Deputy explains how WA’s new laws will change police response – Portland, Oregon

Portland, Oregon 2021-07-23 18:26:12 –

Vancouver, WA (KOIN) — The way police perform their duties in Washington is about to change dramatically under the new police accountability law passed by Congress.

In May, Washington Governor Jay Inslee was ambitious in police liability law, prompted by police last year’s protests against George Floyd, Breona Taylor, and other black post-mortem racial justice. I signed the package.

Twelve bills signed by Insley include a total ban on police strangler figs, neck detention, and knock ban warrants that could lead to Taylor’s murder in Louisville, Kentucky.

They require police to intervene if a colleague uses excessive force. This is a request inspired by a police officer who waited while Minneapolis cop Derek Chauvin was pressing his knees against Floyd’s neck for more than nine minutes.

The bill also considers the use of deadly forces by police, makes it easier to revoke police cheating, and “reasonable” such as using deescalation tactics when police officers perform their duties. Create an independent office that requires the use of “care”. The use of tear gas and car chase is restricted and it is easy for police officers to sue when injured.

Sheriff Clark County calls the bill “the most important police reform package in the history of current law enforcement.”

On Friday, two days before the new law comes into force, Clark County Sheriff’s Deputy Chief Detective John Horch will change his job, including refusing to answer certain 911 calls or leaving the scene. I talked about a scenario that shows.

“If you get a call and don’t have enough information, it’s natural to stop the bank robber’s car in the area and match the description. But there are plenty of possible causes in the past. If not, you can stop the car. We can still stop it. If they stop, we’re okay now. But for some reason they want to leave, don’t want to leave, Or if you say you ran, we can’t track down the possible causes from that vehicle. “

Horch proposed another scenario in which a parent calls the authorities because the child is at a friend’s house and does not return home.

“I get a call, go there, come in.” It’s time to go home, “or so, when I go to a group home, they get in the car. No problem. If she or he runs out of back, we can no longer grab them without imminent danger, “Horch said. “Now, if there is an imminent danger, they say,’I’m going to kill myself, I’m going to kill someone else,’ but we can use physical force. , We cannot physically restrain the boy just because they run out of their backs. “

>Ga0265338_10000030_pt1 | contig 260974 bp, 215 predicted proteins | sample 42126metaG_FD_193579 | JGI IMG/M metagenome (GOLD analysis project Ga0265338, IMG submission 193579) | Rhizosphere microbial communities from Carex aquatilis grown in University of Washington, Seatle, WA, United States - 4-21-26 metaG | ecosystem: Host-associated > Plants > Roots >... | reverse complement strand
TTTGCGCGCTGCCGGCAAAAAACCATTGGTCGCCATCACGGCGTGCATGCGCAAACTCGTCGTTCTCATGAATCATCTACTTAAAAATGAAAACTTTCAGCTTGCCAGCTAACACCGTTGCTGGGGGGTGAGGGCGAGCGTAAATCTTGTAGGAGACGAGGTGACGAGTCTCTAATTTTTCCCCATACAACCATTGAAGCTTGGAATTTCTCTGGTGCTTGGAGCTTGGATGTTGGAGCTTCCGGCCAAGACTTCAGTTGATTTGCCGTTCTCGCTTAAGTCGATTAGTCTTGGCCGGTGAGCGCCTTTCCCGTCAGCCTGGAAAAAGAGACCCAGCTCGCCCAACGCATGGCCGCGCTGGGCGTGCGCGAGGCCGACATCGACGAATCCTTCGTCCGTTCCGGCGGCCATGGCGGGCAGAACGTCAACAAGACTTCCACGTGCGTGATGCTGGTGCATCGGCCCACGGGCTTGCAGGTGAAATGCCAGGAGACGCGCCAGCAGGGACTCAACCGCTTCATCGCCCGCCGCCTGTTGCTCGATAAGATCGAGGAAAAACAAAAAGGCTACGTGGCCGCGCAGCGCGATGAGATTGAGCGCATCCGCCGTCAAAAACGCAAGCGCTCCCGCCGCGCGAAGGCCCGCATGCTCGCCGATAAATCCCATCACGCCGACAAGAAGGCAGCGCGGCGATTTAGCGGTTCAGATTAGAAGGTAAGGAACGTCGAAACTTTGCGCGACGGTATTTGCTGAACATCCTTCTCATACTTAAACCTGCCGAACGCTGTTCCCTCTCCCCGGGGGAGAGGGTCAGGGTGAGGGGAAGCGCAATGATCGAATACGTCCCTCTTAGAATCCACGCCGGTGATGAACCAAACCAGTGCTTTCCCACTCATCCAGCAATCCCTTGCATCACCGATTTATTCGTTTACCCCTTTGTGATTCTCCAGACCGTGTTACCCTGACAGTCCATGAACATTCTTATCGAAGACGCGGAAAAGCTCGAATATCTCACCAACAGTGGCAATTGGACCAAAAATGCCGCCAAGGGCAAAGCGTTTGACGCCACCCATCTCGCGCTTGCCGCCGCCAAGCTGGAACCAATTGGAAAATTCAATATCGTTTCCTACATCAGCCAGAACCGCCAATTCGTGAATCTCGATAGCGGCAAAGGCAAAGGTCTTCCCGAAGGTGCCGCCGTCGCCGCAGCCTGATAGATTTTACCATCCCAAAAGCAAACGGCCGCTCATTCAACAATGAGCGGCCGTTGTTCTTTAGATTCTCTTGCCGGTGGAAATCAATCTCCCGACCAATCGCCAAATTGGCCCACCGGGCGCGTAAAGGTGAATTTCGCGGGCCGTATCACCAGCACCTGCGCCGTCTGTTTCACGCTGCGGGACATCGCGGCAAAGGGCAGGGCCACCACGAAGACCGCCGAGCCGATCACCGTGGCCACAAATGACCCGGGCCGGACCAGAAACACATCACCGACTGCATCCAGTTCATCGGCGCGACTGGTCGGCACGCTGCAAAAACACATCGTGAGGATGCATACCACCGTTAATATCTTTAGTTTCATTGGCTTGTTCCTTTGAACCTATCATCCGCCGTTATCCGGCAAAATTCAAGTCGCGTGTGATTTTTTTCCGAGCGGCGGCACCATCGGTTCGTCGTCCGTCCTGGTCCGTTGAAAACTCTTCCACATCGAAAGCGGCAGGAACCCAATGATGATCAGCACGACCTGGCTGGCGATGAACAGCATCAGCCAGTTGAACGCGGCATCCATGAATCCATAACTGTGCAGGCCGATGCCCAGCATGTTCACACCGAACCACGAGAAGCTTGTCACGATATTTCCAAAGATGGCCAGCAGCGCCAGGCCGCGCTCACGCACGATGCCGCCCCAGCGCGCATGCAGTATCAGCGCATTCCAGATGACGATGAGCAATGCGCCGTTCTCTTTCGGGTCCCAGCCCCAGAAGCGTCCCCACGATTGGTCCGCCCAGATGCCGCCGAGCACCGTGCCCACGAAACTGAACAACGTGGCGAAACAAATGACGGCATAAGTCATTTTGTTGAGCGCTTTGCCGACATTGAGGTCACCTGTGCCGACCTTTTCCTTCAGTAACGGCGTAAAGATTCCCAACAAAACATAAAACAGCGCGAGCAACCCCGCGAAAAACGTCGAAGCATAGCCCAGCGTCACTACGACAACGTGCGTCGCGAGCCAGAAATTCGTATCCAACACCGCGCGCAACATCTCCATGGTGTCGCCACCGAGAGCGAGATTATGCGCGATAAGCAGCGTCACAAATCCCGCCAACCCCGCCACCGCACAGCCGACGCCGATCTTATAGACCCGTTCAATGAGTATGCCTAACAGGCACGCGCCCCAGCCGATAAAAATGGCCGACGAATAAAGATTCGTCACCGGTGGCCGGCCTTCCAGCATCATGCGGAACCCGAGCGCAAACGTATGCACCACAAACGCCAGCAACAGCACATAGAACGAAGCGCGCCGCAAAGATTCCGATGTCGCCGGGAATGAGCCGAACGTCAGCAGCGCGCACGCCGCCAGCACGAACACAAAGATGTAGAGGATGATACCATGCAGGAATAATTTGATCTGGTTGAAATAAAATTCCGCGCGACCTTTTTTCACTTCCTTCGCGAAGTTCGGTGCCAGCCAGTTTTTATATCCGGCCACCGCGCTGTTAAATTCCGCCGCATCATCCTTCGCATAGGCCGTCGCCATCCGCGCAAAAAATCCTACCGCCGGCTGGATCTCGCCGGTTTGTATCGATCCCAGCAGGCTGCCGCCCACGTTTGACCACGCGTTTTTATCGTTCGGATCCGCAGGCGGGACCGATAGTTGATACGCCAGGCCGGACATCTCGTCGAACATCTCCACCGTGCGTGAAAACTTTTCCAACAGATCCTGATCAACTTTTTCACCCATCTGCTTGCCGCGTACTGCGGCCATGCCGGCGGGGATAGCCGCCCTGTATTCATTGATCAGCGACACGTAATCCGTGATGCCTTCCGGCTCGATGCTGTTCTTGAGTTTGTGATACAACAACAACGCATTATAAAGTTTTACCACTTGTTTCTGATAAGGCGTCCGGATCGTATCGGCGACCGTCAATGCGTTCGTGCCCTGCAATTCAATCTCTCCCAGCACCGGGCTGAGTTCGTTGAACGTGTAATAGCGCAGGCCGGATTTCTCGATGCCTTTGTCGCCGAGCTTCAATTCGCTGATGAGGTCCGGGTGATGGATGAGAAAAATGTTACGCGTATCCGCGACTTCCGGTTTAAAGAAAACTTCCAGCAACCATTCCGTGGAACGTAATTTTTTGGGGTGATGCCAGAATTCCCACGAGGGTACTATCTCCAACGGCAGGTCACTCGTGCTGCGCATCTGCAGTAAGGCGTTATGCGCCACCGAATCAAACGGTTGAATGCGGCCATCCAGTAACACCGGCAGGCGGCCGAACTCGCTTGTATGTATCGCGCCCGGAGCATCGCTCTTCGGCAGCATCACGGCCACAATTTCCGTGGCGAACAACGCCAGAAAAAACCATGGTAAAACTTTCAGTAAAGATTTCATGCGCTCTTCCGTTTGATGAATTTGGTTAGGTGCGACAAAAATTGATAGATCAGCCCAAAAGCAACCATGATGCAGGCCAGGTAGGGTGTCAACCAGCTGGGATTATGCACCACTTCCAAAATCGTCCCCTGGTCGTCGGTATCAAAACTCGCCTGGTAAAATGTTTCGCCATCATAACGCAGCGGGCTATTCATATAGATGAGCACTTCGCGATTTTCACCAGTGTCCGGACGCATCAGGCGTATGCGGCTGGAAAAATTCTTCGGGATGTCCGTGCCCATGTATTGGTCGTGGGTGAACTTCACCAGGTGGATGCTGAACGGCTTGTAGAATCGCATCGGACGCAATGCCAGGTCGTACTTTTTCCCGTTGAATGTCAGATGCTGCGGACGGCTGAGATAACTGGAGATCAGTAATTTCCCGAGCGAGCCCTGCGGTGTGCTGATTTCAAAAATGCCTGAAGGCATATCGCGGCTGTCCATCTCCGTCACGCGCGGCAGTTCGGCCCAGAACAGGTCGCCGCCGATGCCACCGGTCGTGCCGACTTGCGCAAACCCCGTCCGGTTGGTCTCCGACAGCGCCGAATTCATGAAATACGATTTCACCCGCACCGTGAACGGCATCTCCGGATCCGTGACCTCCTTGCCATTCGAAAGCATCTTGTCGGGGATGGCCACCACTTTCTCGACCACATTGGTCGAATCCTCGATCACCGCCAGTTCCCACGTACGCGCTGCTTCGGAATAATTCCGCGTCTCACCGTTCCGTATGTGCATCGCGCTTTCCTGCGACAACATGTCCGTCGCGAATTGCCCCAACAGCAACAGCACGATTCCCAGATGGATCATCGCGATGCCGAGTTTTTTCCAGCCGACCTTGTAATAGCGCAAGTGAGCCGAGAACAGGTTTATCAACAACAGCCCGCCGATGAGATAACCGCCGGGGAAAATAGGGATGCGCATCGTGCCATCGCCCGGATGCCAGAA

Horch said the rules for detaining potential suspects during a call for domestic violence have also changed.

“Let’s say a man passes by us and we’re on the driveway. You can see the turmoil and someone crying,” he said. “And the man said,’I won’t stop, I’ll keep walking, there’s no reason you can restrain me,’ at which point we haven’t talked to others yet. You can’t physically restrain him like. ”

According to Hawsh, police officers must first discuss with the victim to determine possible causes before pursuing the suspect.

Authorities have new rules for dealing with situations involving people experiencing a mental health crisis. Hawsh said in the past he tried to get closer and calm down, but now he needs to keep a distance.

“It’s frustrating because most people got in. [law enforcement] Becoming a civil servant, and it’s a very noble profession, “he said. “And now they are limited in helping those victims.”

Earlier this year, Senator Jamie Pedersen (D-Seattle) described the new legal package as “a carefully subtle bill that provides guidance.” But Horch told KOIN 6 News that there was still confusion about what the authorities could and couldn’t do.

“Some lawmakers believe that the police work is over.” I may have to understand it, understand what they are saying, and let go of someone when I don’t want to. ” He said.

Under the new law, paramedics could be themselves when it comes to putting combat patients on stretchers. The law requires 911 and police to deal with mental health workers on behalf of officers, but the Clark County Sheriff’s Office states that there are not enough mental health workers to keep up with demand.

It is the responsibility of all departments to determine how to interpret the law and how to answer the phone.

KOIN 6 contacted the 911 Dispatch Center in Clark County to see if they would stop sending police to a particular phone. Officials said callers should expect to answer more questions to determine who should respond. This process can lead to extended latency.

Deputy explains how WA’s new laws will change police response Source link Deputy explains how WA’s new laws will change police response

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